Definitions

from Wiktionary, Creative Commons Attribution/Share-Alike License.

  • verb Simple past tense and past participle of wuther.

Etymologies

Sorry, no etymologies found.

Examples

  • How it "wuthered" and how the big raindrops poured down and beat against the pane!

    The Secret Garden

  • How it "wuthered" and how the big raindrops poured down and beat against the pane!

    The Secret Garden

  • How it "wuthered" and how the big raindrops poured down and beat against the pane!

    The Secret Garden

  • The wind wuthered so I couldn't go to sleep and I heard some one crying and wanted to find out who it was.

    The Secret Garden

  • The wind wuthered so I couldn't go to sleep and I heard some one crying and wanted to find out who it was.

    The Secret Garden

  • The wind wuthered so I couldn't go to sleep and I heard some one crying and wanted to find out who it was.

    The Secret Garden

  • From time to time the wind wuthered in the chimney at his back; from time to time there swept over Bloomsbury a squall so dark that he must rise and light the gas; about him was the chill and the mean disorder of a house out of commission — the floor bare, the sofa heaped with books and accounts enveloped in a dirty table – cloth, the pens rusted, the paper glazed with a thick film of dust; and yet these were but adminicles of misery, and the true root of his depression lay round him on the table in the shape of misbegotten forgeries.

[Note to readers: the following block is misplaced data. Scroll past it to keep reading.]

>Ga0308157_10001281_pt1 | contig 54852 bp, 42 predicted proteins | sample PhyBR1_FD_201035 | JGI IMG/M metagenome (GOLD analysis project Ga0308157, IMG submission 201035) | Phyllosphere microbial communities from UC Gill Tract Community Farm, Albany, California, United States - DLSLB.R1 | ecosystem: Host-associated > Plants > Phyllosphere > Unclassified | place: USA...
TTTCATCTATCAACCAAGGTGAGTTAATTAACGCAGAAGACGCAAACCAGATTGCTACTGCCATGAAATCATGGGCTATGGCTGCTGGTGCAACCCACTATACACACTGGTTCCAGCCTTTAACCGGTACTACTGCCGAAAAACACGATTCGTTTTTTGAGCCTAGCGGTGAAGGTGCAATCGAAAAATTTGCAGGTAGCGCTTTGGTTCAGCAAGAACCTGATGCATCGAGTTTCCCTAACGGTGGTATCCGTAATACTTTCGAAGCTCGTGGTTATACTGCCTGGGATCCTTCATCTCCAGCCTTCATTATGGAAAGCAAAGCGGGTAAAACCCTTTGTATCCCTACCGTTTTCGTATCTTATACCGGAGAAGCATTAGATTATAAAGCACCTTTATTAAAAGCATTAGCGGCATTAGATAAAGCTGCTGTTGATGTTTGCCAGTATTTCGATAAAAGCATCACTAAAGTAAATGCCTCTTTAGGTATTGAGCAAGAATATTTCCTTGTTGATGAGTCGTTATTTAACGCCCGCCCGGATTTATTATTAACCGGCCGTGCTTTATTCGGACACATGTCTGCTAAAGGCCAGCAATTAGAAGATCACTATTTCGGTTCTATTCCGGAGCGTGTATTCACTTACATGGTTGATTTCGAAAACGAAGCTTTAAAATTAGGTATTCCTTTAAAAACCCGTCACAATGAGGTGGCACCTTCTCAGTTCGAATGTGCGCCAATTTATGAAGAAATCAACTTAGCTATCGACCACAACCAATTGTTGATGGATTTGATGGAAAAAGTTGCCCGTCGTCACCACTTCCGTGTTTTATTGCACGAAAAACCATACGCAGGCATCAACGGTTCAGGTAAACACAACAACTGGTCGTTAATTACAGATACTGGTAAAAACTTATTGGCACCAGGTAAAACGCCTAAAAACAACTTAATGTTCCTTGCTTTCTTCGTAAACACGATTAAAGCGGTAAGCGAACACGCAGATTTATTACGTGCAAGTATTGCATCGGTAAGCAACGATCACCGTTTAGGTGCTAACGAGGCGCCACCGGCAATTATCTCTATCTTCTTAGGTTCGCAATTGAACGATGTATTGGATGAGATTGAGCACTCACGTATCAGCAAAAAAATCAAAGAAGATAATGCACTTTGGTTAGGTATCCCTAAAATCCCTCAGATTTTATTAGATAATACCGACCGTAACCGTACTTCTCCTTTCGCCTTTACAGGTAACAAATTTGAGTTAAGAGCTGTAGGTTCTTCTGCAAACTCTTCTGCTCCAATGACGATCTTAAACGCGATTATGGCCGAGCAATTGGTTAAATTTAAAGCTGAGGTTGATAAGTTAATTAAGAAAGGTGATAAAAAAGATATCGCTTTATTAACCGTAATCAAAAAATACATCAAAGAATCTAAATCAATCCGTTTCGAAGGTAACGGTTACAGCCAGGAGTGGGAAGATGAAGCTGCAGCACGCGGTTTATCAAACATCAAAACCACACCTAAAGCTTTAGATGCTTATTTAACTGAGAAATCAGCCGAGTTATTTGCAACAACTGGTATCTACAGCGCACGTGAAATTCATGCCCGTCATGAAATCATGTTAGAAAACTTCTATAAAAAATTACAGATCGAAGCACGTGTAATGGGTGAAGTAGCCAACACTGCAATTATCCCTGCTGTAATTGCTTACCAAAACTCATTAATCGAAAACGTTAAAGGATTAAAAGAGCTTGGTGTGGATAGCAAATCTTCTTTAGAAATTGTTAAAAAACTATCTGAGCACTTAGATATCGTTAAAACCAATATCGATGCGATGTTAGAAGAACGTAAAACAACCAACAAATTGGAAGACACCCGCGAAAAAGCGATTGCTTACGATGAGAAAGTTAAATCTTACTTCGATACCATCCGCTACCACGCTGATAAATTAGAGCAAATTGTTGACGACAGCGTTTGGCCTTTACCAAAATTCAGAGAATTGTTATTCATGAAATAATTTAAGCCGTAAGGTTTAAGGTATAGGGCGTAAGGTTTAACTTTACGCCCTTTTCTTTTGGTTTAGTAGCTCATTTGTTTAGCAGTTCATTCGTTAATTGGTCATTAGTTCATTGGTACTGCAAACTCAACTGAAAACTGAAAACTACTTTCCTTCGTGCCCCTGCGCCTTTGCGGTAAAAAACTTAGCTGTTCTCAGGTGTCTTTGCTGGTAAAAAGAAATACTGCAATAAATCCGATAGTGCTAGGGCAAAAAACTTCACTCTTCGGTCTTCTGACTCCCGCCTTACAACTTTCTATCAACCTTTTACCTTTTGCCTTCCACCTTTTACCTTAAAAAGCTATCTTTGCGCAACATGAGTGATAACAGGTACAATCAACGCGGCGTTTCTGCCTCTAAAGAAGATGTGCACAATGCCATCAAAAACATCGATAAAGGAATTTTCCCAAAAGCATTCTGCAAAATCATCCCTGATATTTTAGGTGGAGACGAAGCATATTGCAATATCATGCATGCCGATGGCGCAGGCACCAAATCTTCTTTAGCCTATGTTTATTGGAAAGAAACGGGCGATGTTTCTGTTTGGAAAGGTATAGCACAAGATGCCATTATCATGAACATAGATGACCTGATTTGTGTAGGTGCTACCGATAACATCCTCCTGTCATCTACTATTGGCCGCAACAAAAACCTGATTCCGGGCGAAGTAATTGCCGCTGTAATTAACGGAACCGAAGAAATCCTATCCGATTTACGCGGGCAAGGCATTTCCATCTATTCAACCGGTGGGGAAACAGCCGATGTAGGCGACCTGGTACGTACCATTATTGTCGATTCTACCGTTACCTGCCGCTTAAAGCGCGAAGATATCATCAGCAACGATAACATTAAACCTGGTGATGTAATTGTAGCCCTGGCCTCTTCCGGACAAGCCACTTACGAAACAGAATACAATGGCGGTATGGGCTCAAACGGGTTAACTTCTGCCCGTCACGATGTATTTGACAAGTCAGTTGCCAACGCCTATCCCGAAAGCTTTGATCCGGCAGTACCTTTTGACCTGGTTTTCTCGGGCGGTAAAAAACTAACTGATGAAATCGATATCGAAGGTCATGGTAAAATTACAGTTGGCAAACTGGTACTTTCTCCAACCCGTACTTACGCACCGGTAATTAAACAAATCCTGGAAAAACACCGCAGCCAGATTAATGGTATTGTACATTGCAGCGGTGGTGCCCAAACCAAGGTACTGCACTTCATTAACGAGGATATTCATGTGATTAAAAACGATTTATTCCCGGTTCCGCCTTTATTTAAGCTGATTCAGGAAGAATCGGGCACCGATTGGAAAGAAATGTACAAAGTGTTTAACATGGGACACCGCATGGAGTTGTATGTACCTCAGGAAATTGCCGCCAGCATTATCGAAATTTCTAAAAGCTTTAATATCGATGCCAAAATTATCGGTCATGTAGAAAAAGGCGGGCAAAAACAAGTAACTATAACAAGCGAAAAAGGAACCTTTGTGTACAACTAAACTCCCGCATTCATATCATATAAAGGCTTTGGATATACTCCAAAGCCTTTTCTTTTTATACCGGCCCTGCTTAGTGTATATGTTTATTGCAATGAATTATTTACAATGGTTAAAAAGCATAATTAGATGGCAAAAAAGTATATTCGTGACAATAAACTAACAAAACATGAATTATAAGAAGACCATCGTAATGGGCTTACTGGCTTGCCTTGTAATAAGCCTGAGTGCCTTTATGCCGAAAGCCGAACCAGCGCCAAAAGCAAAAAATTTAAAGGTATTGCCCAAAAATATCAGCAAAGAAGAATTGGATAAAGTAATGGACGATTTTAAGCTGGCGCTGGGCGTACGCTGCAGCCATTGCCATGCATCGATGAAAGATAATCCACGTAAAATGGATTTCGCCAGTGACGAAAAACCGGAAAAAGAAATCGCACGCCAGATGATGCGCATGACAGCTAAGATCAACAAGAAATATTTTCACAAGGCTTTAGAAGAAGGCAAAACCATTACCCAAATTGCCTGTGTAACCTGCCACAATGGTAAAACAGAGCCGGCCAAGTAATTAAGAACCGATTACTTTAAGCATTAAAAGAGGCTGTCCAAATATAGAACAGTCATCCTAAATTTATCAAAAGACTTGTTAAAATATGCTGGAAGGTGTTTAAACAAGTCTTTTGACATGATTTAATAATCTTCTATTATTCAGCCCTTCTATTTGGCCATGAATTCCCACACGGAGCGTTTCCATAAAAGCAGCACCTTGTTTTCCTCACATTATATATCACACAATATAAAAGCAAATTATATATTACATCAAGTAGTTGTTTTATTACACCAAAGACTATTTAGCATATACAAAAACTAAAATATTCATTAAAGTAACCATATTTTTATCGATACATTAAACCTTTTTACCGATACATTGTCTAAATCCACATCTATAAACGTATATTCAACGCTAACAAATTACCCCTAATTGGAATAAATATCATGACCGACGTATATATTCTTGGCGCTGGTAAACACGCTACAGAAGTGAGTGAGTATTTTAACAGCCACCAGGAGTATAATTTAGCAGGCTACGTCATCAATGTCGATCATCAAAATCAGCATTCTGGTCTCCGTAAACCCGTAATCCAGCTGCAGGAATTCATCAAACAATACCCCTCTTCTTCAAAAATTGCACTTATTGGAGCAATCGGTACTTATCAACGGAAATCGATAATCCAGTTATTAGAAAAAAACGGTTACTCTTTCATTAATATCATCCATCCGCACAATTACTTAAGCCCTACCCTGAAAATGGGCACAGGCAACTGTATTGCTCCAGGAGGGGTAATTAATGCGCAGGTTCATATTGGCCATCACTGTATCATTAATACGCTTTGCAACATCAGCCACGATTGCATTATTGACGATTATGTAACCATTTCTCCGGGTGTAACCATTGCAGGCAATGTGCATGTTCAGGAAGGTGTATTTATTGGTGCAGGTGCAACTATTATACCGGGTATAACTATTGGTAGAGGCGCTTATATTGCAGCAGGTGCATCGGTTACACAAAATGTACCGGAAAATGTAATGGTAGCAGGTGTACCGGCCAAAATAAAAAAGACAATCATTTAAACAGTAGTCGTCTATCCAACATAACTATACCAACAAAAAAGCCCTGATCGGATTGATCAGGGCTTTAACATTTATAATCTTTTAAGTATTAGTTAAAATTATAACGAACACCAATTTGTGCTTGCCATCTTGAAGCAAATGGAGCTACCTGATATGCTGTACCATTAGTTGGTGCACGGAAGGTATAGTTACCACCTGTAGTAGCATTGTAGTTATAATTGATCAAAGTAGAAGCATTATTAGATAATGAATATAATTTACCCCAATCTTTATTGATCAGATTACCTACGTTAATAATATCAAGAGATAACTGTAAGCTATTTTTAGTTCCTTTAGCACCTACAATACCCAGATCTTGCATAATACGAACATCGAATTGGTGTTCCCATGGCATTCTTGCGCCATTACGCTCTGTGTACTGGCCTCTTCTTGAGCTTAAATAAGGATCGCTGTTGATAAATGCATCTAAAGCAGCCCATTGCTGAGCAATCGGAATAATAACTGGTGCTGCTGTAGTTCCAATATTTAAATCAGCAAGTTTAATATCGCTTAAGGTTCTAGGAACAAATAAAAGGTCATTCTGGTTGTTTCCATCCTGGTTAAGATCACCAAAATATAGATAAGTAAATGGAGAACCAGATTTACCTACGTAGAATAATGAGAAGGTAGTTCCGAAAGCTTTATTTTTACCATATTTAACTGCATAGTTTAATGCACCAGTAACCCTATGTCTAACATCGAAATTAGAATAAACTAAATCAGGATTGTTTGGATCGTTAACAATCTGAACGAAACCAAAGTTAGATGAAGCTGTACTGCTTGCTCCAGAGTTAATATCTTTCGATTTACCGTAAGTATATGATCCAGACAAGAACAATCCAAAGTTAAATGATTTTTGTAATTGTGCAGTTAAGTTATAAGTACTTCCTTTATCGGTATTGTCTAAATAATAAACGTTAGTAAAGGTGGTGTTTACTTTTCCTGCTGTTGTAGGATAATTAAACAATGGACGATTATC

The Wrong Box

  • -- tha should just ha seen him; he ommost lauped clean ower th 'breead flaik; -- an' thear shoo stood grinning at him throo th 'winder, an' he wor soa mad -- he wuthered th 'pan fair at her head; -- he miss'd his aim an' knock'd th 'canary cage to smithereens, th' cat gate th 'burd, an' th 'pan fell into th' churn.

    Yorksher Puddin' A Collection of the Most Popular Dialect Stories from the Pen of John Hartley

  • From time to time the wind wuthered in the chimney at his back; from time to time there swept over Bloomsbury a squall so dark that he must rise and light the gas; about him was the chill and the mean disorder of a house out of commission -- the floor bare, the sofa heaped with books and accounts enveloped in a dirty table-cloth, the pens rusted, the paper glazed with a thick film of dust; and yet these were but adminicles of misery, and the true root of his depression lay round him on the table in the shape of misbegotten forgeries.

    The Wrong Box

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